1. The calculated millage rates to be used in the 2024 PPT reimbursement calculations should equal the lesser of the eligible millage cap and the 2023 millage rate.
    2. The Millage Rate Calculation tab of the Excel workbook provides information about how each eligible millage rate is calculated.
    3. NOTE: Calculated eligible millage rates may be prorated and thus may not reflect the actual millage rates levied by the municipality.

When NO Millage Rate Errors Are Identified:

If a municipality does not identify an error in the 2024 Millage Rate Comparison Reports, the municipality does not need to file a form or take any further action to notify Treasury.

When Errors ARE Identified:

If a municipality does identify an error in the 2024 Millage Rate Comparison Reports, the municipality will need to complete the Form 5613Millage Rate Correction for the 2024 Personal Property Tax Reimbursement Calculations to notify Treasury of the error(s). In addition to the correction form, municipalities must provide substantiating documentation to support the millage correction.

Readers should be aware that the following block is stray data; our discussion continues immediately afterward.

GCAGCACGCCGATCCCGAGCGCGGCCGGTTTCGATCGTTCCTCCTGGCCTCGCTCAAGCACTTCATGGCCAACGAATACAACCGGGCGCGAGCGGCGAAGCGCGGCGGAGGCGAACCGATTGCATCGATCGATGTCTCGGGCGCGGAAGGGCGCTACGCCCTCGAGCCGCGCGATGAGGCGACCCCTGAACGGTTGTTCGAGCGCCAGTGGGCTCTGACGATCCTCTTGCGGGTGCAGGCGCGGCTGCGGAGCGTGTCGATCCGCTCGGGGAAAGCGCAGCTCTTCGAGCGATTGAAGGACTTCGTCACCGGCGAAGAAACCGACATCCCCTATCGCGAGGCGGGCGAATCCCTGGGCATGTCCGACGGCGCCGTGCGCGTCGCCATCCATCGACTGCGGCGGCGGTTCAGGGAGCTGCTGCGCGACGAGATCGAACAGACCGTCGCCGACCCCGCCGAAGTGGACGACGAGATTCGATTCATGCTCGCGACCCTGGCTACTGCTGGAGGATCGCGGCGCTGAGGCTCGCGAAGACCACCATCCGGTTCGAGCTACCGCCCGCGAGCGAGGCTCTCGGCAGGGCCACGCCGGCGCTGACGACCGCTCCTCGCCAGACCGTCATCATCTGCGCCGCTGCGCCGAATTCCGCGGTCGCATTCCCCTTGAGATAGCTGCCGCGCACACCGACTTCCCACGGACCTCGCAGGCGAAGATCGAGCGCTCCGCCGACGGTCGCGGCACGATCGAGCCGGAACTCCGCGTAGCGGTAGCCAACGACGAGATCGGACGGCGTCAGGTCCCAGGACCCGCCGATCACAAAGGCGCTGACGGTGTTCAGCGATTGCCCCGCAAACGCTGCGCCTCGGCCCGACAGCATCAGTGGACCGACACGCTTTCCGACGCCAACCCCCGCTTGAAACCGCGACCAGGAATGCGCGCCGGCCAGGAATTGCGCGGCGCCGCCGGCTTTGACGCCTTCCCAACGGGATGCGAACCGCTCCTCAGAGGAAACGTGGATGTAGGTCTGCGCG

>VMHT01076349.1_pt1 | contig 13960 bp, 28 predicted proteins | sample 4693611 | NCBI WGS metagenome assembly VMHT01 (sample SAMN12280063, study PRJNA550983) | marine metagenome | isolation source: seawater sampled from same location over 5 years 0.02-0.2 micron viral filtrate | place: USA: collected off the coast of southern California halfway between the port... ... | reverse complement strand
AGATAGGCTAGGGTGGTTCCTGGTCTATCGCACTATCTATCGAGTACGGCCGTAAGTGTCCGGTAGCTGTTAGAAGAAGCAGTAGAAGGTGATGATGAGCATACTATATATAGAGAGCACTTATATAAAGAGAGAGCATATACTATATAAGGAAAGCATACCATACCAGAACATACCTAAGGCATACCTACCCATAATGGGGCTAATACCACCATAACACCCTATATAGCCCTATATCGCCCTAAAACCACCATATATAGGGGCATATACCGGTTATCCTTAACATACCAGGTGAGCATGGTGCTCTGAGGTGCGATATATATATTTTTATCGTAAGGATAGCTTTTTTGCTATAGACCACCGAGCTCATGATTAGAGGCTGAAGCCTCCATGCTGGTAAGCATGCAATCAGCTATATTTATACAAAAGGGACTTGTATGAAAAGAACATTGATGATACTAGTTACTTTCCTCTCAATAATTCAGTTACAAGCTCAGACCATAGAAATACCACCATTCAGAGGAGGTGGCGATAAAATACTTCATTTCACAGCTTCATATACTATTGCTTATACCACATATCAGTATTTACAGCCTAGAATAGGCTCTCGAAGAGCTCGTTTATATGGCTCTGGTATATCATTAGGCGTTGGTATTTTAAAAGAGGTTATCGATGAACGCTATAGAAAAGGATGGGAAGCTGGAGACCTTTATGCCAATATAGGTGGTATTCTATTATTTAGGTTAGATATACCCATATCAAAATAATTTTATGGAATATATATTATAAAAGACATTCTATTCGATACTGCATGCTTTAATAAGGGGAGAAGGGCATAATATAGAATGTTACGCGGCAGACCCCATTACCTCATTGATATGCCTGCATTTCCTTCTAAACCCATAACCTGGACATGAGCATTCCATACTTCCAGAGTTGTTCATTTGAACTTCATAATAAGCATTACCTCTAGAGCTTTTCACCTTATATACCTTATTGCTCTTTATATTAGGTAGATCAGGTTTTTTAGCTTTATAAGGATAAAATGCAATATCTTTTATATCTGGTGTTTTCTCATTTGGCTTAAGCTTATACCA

The reporting forms related to the 2024 Millage Rate Comparison Reports (along with the associated deadlines) are available on Treasury’s PPT Reimbursements website under Forms and Instructions.

  1. Form 5608Portion of 2023 Essential Services Millage Rate Dedicated for the Cost of Essential Services
    1. Optional form to be used by counties, cities, villages, townships, and local authorities that levy an extra-voted millage rate that partially funds the cost of essential services (for example a Fire/Cemetery millage).
    2. NOTE: For extra-voted millage rates with a name that implies the millage was partially dedicated for the cost of essential services, Treasury has identified the millage type as “PARTIAL ESSENTIAL SERVICE” on the 2024 Millage Rate Comparison Reports.
    3. DUE DATE: Aug. 1, 2024
  2. Form 5613Millage Rate Correction for the 2024 Personal Property Tax Reimbursement Calculations
    1. Optional form to be used by municipalities that identify an error in the 2024 Millage Rate Comparison Reports.
    2. DUE DATE: Aug. 1, 2024

The corrections reported on Form 5613 and the essential services percentage reported on Form 5608 will be used in the calculation of the 2024 PPT reimbursements.

Form 5613 and Form 5608 submissions will not be accepted after Aug. 1, 2024.

Please direct any questions regarding the PPT reimbursement calculation or correction process to TreasORTAPPT@michigan.gov or 517-335-7484.